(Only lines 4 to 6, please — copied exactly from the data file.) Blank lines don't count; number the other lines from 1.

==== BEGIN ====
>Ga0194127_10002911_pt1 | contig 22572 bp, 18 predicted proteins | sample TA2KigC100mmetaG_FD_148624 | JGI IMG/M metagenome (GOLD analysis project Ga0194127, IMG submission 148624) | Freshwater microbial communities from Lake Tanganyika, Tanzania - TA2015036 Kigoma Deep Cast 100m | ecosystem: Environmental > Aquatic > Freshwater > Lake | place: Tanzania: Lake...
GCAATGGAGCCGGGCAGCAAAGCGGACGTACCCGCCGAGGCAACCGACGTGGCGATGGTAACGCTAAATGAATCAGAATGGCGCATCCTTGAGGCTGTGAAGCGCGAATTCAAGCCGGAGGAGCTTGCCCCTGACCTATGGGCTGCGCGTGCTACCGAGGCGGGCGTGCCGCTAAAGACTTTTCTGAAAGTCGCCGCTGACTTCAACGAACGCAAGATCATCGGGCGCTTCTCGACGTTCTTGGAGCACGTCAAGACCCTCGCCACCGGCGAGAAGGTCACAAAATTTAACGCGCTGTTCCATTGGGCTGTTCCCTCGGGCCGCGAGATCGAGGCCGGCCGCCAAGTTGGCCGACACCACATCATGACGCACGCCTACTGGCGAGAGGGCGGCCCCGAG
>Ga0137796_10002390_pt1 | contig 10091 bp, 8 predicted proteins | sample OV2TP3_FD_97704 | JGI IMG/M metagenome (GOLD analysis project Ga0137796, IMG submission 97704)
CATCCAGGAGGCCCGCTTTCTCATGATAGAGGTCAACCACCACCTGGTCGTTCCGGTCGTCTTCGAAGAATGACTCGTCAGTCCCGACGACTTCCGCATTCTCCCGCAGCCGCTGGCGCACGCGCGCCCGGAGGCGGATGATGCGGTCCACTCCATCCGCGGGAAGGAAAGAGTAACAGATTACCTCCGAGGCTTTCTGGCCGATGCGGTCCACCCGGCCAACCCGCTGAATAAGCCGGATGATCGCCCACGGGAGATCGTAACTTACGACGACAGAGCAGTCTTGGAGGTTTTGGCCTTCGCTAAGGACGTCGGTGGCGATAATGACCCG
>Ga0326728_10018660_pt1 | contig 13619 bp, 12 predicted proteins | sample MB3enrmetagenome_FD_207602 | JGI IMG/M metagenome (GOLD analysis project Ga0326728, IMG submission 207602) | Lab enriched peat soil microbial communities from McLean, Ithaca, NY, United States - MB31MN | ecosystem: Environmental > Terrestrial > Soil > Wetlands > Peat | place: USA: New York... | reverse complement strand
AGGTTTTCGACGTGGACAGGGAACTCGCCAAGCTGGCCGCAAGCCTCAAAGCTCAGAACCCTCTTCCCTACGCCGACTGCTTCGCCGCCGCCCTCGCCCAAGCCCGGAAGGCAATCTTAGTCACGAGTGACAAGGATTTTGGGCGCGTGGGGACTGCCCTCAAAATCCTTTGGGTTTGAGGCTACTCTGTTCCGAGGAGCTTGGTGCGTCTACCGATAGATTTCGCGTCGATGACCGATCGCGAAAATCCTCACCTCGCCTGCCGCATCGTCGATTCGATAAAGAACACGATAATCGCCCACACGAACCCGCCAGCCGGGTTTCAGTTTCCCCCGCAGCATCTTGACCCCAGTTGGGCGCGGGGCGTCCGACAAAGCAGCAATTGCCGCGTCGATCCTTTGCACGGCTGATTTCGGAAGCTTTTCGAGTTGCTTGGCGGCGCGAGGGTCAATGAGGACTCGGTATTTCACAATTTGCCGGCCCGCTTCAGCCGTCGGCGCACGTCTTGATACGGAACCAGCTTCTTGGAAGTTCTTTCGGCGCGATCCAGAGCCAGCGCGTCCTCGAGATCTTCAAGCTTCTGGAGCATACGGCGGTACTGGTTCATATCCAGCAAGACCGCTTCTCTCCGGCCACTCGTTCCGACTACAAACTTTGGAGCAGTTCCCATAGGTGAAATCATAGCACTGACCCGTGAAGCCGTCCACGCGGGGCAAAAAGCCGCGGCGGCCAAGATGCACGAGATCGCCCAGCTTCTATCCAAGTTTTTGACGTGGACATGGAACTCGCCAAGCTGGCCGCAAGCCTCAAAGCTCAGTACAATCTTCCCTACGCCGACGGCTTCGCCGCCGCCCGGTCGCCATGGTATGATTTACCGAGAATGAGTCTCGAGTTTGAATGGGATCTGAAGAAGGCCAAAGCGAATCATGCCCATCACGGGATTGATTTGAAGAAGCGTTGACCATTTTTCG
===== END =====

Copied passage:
CATCCAGGAGGCCCGCTTTCTCATGATAGAGGTCAACCACCACCTGGTCGTTCCGGTCGTCTTCGAAGAATGACTCGTCAGTCCCGACGACTTCCGCATTCTCCCGCAGCCGCTGGCGCACGCGCGCCCGGAGGCGGATGATGCGGTCCACTCCATCCGCGGGAAGGAAAGAGTAACAGATTACCTCCGAGGCTTTCTGGCCGATGCGGTCCACCCGGCCAACCCGCTGAATAAGCCGGATGATCGCCCACGGGAGATCGTAACTTACGACGACAGAGCAGTCTTGGAGGTTTTGGCCTTCGCTAAGGACGTCGGTGGCGATAATGACCCG
>Ga0326728_10018660_pt1 | contig 13619 bp, 12 predicted proteins | sample MB3enrmetagenome_FD_207602 | JGI IMG/M metagenome (GOLD analysis project Ga0326728, IMG submission 207602) | Lab enriched peat soil microbial communities from McLean, Ithaca, NY, United States - MB31MN | ecosystem: Environmental > Terrestrial > Soil > Wetlands > Peat | place: USA: New York... | reverse complement strand
AGGTTTTCGACGTGGACAGGGAACTCGCCAAGCTGGCCGCAAGCCTCAAAGCTCAGAACCCTCTTCCCTACGCCGACTGCTTCGCCGCCGCCCTCGCCCAAGCCCGGAAGGCAATCTTAGTCACGAGTGACAAGGATTTTGGGCGCGTGGGGACTGCCCTCAAAATCCTTTGGGTTTGAGGCTACTCTGTTCCGAGGAGCTTGGTGCGTCTACCGATAGATTTCGCGTCGATGACCGATCGCGAAAATCCTCACCTCGCCTGCCGCATCGTCGATTCGATAAAGAACACGATAATCGCCCACACGAACCCGCCAGCCGGGTTTCAGTTTCCCCCGCAGCATCTTGACCCCAGTTGGGCGCGGGGCGTCCGACAAAGCAGCAATTGCCGCGTCGATCCTTTGCACGGCTGATTTCGGAAGCTTTTCGAGTTGCTTGGCGGCGCGAGGGTCAATGAGGACTCGGTATTTCACAATTTGCCGGCCCGCTTCAGCCGTCGGCGCACGTCTTGATACGGAACCAGCTTCTTGGAAGTTCTTTCGGCGCGATCCAGAGCCAGCGCGTCCTCGAGATCTTCAAGCTTCTGGAGCATACGGCGGTACTGGTTCATATCCAGCAAGACCGCTTCTCTCCGGCCACTCGTTCCGACTACAAACTTTGGAGCAGTTCCCATAGGTGAAATCATAGCACTGACCCGTGAAGCCGTCCACGCGGGGCAAAAAGCCGCGGCGGCCAAGATGCACGAGATCGCCCAGCTTCTATCCAAGTTTTTGACGTGGACATGGAACTCGCCAAGCTGGCCGCAAGCCTCAAAGCTCAGTACAATCTTCCCTACGCCGACGGCTTCGCCGCCGCCCGGTCGCCATGGTATGATTTACCGAGAATGAGTCTCGAGTTTGAATGGGATCTGAAGAAGGCCAAAGCGAATCATGCCCATCACGGGATTGATTTGAAGAAGCGTTGACCATTTTTCG